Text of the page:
Bolton was not the only Bush administration appointment that Adams did not agree with and felt did real harm to U.S. foreign policy. Adams described the embarrassment he felt while attending the 2006 NATO Summit: "Donald Rumsfeld had walked off the job. There we were at the NATO Summit, trying to do business with no Secretary of Defense." It was, he said quietly, "tough." As critical as Adams was of Rumsfeld and Bolton, he was less so of current Secretary of Defense Robert Gates, saying simply:
"He's done a good job, and he doesn't appear to be partisan."
As a Foreign Service Officer, Military Intelligence Officer and Army aviator, Adams spent his more than 30 years of service in command and staff assignments in Europe, Asia, the Middle East and Africa. Such an extensive background gives the much-decorated retired brigadier general an understanding of the enormity of the issues facing President-Elect Obama, and while he made it clear he was in no position to advise the future president, he offered opinions on some of the issues he viewed as key to our country's foreign policy, and important for our country's national security:
What's the popular phrase, keeping it real? That's what we have to do; we have to keep it real. Russia knows they have a lot to gain from working with the United States, and a lot to lose from not working with the United States. We have to be candid about that, and not allow false issues to get in between the real issues we need to be working on; they don't want terrorist states on their southern border, and they're no more supportive of Al-Qaeda than we are. We have to engage, and we have to listen.
On the Bush Doctrine:
I think history will help resolve this one. The Bush Doctrine is an aberration in what has been a fairly consistent foreign policy for the last 200 years. The notion of unilateral military action and preemptive attacks on countries that might be our enemy...no country can sustain that. There are so many more practical and effective ways that we can deal with our opponents.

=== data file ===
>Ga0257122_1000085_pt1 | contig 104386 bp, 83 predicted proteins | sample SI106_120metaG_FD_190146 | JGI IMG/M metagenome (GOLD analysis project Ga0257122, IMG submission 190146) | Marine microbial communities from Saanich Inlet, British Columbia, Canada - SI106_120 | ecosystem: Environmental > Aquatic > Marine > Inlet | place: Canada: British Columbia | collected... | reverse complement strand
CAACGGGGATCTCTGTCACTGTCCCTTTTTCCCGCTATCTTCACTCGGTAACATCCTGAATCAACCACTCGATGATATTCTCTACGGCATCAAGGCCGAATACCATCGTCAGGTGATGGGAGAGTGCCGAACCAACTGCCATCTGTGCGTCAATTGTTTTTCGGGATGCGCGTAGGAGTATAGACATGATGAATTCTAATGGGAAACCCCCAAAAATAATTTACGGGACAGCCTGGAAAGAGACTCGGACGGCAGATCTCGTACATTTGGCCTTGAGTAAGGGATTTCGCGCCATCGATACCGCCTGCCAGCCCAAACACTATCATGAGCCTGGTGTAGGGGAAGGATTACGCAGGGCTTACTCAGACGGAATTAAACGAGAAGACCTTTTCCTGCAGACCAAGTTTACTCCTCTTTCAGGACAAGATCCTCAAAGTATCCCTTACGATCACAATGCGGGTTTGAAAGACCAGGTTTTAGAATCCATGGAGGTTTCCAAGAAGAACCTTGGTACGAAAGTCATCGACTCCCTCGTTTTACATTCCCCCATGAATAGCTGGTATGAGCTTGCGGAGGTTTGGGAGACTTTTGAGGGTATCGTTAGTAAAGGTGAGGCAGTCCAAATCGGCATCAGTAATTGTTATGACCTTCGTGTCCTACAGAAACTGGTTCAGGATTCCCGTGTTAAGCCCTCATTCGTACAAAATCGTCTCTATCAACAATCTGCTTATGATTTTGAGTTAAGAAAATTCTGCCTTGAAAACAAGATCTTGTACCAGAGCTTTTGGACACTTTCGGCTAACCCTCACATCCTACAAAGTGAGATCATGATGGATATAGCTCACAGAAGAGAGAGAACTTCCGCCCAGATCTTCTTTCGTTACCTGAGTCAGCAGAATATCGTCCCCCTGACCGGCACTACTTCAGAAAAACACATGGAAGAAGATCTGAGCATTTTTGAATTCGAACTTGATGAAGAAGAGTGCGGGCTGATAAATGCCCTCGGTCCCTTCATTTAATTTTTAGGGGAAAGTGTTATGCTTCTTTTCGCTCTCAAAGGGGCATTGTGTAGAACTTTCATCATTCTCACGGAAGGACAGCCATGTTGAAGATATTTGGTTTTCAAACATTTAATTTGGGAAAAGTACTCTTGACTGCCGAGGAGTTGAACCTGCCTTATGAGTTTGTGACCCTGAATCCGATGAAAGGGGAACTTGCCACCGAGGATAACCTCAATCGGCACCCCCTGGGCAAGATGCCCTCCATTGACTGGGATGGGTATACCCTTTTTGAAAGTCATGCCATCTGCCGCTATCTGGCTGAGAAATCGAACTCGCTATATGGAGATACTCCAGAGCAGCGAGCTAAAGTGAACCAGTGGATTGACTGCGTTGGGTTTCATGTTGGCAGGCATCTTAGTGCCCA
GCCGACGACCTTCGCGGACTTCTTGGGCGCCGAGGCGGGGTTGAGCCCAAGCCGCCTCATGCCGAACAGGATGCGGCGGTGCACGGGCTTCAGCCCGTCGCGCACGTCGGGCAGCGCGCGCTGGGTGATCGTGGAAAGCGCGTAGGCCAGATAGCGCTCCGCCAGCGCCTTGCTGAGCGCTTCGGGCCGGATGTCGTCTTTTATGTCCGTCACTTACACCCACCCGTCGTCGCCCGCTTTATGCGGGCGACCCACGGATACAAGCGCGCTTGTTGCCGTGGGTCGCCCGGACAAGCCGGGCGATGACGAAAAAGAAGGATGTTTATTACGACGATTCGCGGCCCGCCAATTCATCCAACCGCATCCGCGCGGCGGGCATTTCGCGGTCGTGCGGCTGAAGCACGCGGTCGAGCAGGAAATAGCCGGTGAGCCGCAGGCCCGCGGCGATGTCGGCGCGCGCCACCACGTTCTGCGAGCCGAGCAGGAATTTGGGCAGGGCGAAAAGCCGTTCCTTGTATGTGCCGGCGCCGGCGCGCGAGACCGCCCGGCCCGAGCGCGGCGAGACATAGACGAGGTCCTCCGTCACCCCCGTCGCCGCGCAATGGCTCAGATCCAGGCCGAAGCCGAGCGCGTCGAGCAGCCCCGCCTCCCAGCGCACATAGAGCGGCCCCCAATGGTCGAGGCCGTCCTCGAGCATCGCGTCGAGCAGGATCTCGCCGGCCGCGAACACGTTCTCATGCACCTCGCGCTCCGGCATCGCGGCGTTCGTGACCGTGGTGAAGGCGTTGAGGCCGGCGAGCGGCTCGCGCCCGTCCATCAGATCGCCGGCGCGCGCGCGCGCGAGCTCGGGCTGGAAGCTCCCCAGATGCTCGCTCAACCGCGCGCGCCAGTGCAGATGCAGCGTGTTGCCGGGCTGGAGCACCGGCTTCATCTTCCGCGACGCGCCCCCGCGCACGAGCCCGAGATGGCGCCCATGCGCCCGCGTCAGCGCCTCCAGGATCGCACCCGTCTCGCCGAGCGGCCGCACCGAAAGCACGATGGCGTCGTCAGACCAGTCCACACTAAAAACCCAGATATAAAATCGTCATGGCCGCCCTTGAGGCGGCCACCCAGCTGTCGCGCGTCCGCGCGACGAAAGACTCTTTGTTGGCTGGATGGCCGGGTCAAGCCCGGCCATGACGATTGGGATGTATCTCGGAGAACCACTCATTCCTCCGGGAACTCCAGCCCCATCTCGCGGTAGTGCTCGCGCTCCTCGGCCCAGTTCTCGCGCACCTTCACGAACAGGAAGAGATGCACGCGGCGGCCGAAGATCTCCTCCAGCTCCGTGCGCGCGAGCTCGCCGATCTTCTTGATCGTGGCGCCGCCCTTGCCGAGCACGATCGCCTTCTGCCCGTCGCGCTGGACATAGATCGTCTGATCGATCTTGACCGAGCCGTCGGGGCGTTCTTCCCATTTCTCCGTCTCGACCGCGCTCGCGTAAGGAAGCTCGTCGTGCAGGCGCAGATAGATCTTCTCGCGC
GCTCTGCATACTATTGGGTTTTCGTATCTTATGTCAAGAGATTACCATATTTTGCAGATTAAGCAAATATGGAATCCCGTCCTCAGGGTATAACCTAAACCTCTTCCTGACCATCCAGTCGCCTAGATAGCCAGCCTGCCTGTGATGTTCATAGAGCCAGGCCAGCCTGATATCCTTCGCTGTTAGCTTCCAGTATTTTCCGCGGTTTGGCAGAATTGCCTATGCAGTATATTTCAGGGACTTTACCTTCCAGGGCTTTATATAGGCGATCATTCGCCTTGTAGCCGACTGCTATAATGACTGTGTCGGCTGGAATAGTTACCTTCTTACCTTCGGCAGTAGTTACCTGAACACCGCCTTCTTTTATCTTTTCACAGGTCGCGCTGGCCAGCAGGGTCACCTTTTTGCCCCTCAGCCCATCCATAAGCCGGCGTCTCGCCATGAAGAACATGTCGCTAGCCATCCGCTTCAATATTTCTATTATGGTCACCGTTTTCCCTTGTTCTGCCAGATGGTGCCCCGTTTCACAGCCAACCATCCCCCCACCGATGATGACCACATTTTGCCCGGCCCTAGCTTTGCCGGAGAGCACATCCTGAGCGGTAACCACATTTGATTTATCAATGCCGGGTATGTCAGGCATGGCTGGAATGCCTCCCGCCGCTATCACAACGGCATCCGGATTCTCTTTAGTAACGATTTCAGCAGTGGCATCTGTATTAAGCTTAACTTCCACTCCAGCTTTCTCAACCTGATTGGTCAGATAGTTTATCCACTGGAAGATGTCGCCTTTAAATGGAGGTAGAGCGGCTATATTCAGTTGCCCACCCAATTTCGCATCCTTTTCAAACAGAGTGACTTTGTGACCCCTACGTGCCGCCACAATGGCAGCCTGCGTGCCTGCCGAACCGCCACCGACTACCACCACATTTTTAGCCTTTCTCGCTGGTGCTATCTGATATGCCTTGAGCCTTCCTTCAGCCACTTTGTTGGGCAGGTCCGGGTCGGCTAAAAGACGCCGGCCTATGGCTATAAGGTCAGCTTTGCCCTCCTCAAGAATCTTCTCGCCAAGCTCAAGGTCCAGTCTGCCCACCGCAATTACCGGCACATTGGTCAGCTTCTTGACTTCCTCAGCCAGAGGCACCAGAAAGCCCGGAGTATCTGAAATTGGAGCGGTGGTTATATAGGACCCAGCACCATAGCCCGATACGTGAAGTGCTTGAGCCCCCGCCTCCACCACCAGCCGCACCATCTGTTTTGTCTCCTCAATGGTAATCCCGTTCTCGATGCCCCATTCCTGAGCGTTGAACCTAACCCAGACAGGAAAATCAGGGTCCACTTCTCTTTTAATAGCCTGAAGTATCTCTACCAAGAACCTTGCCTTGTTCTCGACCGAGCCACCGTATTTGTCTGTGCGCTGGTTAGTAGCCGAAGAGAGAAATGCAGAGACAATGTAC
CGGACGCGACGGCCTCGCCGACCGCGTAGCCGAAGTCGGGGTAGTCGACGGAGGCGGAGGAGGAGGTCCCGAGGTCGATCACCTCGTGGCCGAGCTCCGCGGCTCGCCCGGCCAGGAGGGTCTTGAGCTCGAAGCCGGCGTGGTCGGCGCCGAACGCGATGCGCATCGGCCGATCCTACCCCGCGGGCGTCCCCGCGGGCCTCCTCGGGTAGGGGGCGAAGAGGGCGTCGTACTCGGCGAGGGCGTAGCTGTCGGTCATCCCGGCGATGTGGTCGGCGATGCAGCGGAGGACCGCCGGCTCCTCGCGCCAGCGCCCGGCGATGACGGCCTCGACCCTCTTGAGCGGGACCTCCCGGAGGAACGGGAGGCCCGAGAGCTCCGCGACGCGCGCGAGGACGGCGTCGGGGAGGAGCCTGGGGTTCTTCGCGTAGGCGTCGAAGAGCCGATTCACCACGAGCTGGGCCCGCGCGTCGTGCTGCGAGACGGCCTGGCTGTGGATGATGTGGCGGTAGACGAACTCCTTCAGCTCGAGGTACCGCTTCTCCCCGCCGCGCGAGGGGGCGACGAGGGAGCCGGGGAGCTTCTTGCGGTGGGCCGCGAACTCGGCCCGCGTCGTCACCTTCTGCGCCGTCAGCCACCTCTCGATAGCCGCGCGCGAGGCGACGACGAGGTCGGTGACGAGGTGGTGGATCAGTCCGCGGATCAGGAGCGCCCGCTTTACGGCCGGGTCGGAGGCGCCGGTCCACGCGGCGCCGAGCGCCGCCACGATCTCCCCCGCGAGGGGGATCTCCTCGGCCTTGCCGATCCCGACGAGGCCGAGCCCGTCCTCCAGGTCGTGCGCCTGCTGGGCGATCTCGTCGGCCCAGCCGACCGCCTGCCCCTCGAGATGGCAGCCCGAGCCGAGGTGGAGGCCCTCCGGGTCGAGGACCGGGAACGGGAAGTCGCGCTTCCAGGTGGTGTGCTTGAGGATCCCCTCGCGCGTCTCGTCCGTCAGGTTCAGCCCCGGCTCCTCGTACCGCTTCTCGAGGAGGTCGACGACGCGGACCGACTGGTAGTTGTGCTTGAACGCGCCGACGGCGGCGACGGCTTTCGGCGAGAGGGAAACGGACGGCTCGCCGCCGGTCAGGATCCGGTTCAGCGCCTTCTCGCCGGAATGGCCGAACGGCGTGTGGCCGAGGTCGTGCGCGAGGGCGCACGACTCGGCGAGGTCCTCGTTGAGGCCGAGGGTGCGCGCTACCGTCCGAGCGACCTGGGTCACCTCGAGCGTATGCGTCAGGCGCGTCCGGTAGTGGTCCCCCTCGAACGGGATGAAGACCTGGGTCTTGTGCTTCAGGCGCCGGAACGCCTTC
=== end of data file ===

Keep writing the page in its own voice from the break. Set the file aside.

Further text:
Obama's been very clear about what he wants to do there, and I agree with him. Close it. Stroke of the pen, no reason to delay. It strains our credibility internationally.
But it's in the vastly different styles of the outgoing and incoming administration that Adams anticipates some of the most welcome changes in terms of foreign policy. Rhetoric, Adams continued, has been the forte of this administration, and he told me a story of how it affected him. While serving in the Office of Defense at the Pentagon between 2001 and 2002, Adams wrote a number of documents concerning European strategy. Whenever he used the word 'engagement' in those documents, or the words 'engage' or 'engagement' in the context of foreign relations, he would receive the documents back with those word stricken. The substitute? Security cooperation.
"Every single time, the concept of engagement was replaced with the concept of security cooperation," Adams recalled with a shake of the head.
It was clear that these were words the leadership did not want us to use. To me, that signaled a major departure from the approach under the previous Clinton administration. Now you could say it was just rhetoric, but it was more than that. It was a signal we were sending out the world, and I couldn't help but wonder why? What's wrong with the word engagement?
John Adams believes the Obama administration will mean a return to the concept of engagement, and that Obama himself will lead by example.
I've never had as much trust in someone as I do in Barack Obama,
said the retired Brigadier General.
We are incredibly lucky to have him as president.